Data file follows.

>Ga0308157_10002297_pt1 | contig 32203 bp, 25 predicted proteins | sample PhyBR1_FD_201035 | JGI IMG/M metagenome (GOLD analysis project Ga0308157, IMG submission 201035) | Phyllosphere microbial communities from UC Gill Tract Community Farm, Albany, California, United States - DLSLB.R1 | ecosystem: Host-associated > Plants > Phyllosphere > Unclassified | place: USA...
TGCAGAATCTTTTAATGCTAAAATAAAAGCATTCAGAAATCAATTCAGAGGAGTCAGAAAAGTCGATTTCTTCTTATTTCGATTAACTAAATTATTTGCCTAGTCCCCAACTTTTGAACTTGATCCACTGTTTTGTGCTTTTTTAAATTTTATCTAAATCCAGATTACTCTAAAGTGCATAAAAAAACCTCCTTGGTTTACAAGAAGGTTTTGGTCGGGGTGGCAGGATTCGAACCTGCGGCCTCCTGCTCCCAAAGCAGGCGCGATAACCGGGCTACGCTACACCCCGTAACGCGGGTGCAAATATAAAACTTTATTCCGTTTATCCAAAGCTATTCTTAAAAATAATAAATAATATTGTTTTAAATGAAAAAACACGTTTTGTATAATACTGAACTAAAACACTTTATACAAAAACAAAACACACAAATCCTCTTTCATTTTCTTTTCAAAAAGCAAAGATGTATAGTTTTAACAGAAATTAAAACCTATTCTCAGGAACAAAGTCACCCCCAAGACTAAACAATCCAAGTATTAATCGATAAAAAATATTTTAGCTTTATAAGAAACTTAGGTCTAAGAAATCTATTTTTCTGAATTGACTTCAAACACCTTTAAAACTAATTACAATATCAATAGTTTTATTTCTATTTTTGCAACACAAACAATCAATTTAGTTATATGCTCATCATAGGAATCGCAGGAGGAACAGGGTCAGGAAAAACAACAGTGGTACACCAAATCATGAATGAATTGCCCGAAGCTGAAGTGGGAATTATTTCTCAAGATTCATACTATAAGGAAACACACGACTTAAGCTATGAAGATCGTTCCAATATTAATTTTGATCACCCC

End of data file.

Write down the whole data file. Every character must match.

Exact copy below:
>Ga0308157_10002297_pt1 | contig 32203 bp, 25 predicted proteins | sample PhyBR1_FD_201035 | JGI IMG/M metagenome (GOLD analysis project Ga0308157, IMG submission 201035) | Phyllosphere microbial communities from UC Gill Tract Community Farm, Albany, California, United States - DLSLB.R1 | ecosystem: Host-associated > Plants > Phyllosphere > Unclassified | place: USA...
TGCAGAATCTTTTAATGCTAAAATAAAAGCATTCAGAAATCAATTCAGAGGAGTCAGAAAAGTCGATTTCTTCTTATTTCGATTAACTAAATTATTTGCCTAGTCCCCAACTTTTGAACTTGATCCACTGTTTTGTGCTTTTTTAAATTTTATCTAAATCCAGATTACTCTAAAGTGCATAAAAAAACCTCCTTGGTTTACAAGAAGGTTTTGGTCGGGGTGGCAGGATTCGAACCTGCGGCCTCCTGCTCCCAAAGCAGGCGCGATAACCGGGCTACGCTACACCCCGTAACGCGGGTGCAAATATAAAACTTTATTCCGTTTATCCAAAGCTATTCTTAAAAATAATAAATAATATTGTTTTAAATGAAAAAACACGTTTTGTATAATACTGAACTAAAACACTTTATACAAAAACAAAACACACAAATCCTCTTTCATTTTCTTTTCAAAAAGCAAAGATGTATAGTTTTAACAGAAATTAAAACCTATTCTCAGGAACAAAGTCACCCCCAAGACTAAACAATCCAAGTATTAATCGATAAAAAATATTTTAGCTTTATAAGAAACTTAGGTCTAAGAAATCTATTTTTCTGAATTGACTTCAAACACCTTTAAAACTAATTACAATATCAATAGTTTTATTTCTATTTTTGCAACACAAACAATCAATTTAGTTATATGCTCATCATAGGAATCGCAGGAGGAACAGGGTCAGGAAAAACAACAGTGGTACACCAAATCATGAATGAATTGCCCGAAGCTGAAGTGGGAATTATTTCTCAAGATTCATACTATAAGGAAACACACGACTTAAGCTATGAAGATCGTTCCAATATTAATTTTGATCACCCC